Use of New Technologies in CSC442 Section B at UIS – Transcript


Today’s podcast is about the use of new technologies in the CSC 442 Section B online course at the University of Illinois at Springfield.  For more information, visit the blog at


Well, welcome back!  This is Burks Oakley, and today is Wednesday, January 9th, 2013.  I’m speaking to you today from my rented condo in beautiful Naples, Florida.  In this podcast, I’ll be talking about the use of new technologies in our online class for the Spring 2013 semester. 

If you have looked at the main course website, which is linked from my homepage at, you will see a number of links related to the technologies we'll be using in our course this semester - technologies such as Facebook, Twitter, and YouTube.  You might have noticed that all of these technologies are free for anyone to use - and "free" is my middle name!  In this podcast, I would like to take a few minutes to explain WHY I am using these technologies in our online course and WHAT I hope to achieve through the use of these technologies.

Of course, the bottom line is that I want to improve student learning - and I feel that these technologies can enhance communication with the students in the class, they can help me to explain the course material better than simple text posted within Blackboard, and hopefully these technologies can engage students so that they will be more motivated to participate in this online class.  And participation is certainly one of the keys to success in any online class.

So let me now go on to talk about the various technologies.  I will provide links to all of these technologies in a posting on my course blog at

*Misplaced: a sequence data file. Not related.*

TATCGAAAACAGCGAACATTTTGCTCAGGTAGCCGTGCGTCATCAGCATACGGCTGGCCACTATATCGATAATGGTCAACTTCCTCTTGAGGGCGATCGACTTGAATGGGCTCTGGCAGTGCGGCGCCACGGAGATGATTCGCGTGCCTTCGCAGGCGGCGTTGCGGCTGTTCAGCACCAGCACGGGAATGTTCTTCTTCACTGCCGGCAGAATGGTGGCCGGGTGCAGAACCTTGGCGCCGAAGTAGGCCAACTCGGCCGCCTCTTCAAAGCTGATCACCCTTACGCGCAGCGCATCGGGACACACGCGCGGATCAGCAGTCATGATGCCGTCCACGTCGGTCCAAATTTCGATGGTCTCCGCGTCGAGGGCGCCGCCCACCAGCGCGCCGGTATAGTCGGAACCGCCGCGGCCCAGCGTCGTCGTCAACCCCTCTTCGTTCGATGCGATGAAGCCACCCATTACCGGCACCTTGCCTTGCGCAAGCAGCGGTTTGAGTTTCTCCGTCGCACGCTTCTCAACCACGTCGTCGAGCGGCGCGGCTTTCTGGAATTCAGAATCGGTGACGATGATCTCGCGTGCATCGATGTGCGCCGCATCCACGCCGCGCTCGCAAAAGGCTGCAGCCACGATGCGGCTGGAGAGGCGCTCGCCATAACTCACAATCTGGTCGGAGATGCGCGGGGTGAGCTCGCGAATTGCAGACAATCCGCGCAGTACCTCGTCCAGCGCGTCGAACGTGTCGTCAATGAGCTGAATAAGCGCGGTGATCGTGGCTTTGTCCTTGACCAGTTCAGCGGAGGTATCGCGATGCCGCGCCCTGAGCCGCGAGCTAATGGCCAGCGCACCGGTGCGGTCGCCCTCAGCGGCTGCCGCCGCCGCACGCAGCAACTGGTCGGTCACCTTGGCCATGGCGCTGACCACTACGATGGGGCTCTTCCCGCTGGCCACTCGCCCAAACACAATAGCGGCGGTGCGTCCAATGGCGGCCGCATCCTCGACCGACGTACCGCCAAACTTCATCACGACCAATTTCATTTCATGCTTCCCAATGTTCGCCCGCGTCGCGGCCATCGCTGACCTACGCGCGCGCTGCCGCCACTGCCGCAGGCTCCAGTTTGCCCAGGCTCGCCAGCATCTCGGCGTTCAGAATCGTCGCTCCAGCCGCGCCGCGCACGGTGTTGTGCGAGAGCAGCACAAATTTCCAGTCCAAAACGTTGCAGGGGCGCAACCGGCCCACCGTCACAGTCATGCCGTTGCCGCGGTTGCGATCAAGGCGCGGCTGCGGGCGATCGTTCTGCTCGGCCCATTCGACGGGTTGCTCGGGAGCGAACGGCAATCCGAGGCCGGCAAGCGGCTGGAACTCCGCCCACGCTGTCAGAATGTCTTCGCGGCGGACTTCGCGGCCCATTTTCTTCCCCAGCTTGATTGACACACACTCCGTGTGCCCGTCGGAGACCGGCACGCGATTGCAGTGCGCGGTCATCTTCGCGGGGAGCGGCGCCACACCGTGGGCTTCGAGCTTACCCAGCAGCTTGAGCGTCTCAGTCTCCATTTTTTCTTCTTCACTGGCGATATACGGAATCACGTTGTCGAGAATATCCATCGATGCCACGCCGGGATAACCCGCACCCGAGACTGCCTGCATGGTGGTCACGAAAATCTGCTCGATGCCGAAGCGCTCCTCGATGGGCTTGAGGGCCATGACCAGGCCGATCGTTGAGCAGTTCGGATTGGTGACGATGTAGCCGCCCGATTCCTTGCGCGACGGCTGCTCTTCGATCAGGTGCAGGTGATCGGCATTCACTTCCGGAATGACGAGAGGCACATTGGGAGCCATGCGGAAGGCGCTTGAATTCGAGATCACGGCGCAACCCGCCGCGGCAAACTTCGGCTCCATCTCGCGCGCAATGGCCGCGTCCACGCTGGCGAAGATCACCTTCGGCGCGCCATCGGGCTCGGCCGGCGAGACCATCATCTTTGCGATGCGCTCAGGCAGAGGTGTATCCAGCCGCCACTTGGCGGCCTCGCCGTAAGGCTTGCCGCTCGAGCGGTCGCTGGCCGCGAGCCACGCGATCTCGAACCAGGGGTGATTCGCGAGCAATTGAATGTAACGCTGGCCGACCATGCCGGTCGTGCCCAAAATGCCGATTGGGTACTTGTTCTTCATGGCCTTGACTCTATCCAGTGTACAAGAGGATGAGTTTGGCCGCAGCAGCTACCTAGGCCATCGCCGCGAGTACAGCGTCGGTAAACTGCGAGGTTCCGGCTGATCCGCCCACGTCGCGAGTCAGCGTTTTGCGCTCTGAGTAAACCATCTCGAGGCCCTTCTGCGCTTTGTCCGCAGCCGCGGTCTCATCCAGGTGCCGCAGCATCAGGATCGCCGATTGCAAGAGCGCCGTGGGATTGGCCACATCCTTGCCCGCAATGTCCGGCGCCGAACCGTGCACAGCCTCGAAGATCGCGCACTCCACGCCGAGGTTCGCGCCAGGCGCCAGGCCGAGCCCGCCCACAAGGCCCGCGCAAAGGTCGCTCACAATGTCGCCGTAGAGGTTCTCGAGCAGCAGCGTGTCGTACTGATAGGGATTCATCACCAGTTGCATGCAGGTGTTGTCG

The first technology, of course, is podcasting - I'll be publishing a new podcast for our course every week - usually on Sunday morning.  In these podcasts, I'll summarize the previous week's material and look ahead to what we will be doing during the coming week.  During the past few years that I have been podcasting, many students have told me that they like hearing me put the course into perspective in my podcasts.  All you need to do to get these podcasts is download the free iTunes software and subscribe to the RSS feed for this podcast series - that way, each new podcast will be downloaded to your computer automatically as soon as it is published.  You also can subscribe to these podcasts on your smartphone; I have an Android smartphone, and it has an app that lets me download the podcasts and listen to them directly on my phone.  I'll also put a direct link to the mp3 file for each podcast in Blackboard.

The next technology is Facebook.  I know that a number of college students today are checking their Facebook accounts multiple times each day; in fact, recent data suggests that college students are using e-mail much less these days, and communicating much more via social networking sites such as Facebook.  So I have created an official Facebook page for our course - and all you have to do is "Like" this page.  I'll be posting short announcements and reminders on this official Facebook page - and if you have "liked" this page, you will get my postings on your main Facebook page - which technically is your News Feed in Facebook.  You can view my Facebook announcements using a web browser or on your smartphone.  Of course, you can go to the official Facebook page for the course and post anything you want on the Wall, or even start a discussion in the discussion forum.  Again, I view Facebook as just another channel to improve communication in our course - and one that I hope many students will take advantage of.